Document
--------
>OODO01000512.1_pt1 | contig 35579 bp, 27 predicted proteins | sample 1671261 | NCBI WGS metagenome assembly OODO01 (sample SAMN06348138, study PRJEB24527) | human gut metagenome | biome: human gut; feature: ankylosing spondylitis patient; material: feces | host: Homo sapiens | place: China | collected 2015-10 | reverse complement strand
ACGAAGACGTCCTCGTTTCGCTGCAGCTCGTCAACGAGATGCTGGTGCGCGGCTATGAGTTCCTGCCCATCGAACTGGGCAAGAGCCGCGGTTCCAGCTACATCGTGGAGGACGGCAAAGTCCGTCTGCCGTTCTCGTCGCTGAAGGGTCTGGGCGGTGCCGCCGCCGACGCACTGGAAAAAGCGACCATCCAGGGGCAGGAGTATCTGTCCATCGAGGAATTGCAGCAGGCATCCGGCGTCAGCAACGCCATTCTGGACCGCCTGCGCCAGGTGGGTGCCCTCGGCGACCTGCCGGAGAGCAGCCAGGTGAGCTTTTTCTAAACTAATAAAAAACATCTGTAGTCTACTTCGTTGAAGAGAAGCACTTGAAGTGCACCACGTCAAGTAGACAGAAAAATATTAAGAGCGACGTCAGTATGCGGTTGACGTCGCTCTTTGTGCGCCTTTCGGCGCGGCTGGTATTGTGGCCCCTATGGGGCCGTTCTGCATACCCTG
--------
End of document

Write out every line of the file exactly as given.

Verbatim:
>OODO01000512.1_pt1 | contig 35579 bp, 27 predicted proteins | sample 1671261 | NCBI WGS metagenome assembly OODO01 (sample SAMN06348138, study PRJEB24527) | human gut metagenome | biome: human gut; feature: ankylosing spondylitis patient; material: feces | host: Homo sapiens | place: China | collected 2015-10 | reverse complement strand
ACGAAGACGTCCTCGTTTCGCTGCAGCTCGTCAACGAGATGCTGGTGCGCGGCTATGAGTTCCTGCCCATCGAACTGGGCAAGAGCCGCGGTTCCAGCTACATCGTGGAGGACGGCAAAGTCCGTCTGCCGTTCTCGTCGCTGAAGGGTCTGGGCGGTGCCGCCGCCGACGCACTGGAAAAAGCGACCATCCAGGGGCAGGAGTATCTGTCCATCGAGGAATTGCAGCAGGCATCCGGCGTCAGCAACGCCATTCTGGACCGCCTGCGCCAGGTGGGTGCCCTCGGCGACCTGCCGGAGAGCAGCCAGGTGAGCTTTTTCTAAACTAATAAAAAACATCTGTAGTCTACTTCGTTGAAGAGAAGCACTTGAAGTGCACCACGTCAAGTAGACAGAAAAATATTAAGAGCGACGTCAGTATGCGGTTGACGTCGCTCTTTGTGCGCCTTTCGGCGCGGCTGGTATTGTGGCCCCTATGGGGCCGTTCTGCATACCCTG